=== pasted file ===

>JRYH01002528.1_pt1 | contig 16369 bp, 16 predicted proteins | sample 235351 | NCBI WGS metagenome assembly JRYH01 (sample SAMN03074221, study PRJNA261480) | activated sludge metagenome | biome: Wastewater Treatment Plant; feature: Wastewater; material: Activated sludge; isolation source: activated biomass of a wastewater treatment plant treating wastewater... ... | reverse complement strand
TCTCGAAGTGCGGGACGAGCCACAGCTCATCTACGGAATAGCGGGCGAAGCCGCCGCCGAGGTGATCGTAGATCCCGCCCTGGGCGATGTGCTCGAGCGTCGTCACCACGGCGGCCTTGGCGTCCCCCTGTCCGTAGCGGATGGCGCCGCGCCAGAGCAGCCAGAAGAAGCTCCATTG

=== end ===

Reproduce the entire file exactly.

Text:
>JRYH01002528.1_pt1 | contig 16369 bp, 16 predicted proteins | sample 235351 | NCBI WGS metagenome assembly JRYH01 (sample SAMN03074221, study PRJNA261480) | activated sludge metagenome | biome: Wastewater Treatment Plant; feature: Wastewater; material: Activated sludge; isolation source: activated biomass of a wastewater treatment plant treating wastewater... ... | reverse complement strand
TCTCGAAGTGCGGGACGAGCCACAGCTCATCTACGGAATAGCGGGCGAAGCCGCCGCCGAGGTGATCGTAGATCCCGCCCTGGGCGATGTGCTCGAGCGTCGTCACCACGGCGGCCTTGGCGTCCCCCTGTCCGTAGCGGATGGCGCCGCGCCAGAGCAGCCAGAAGAAGCTCCATTG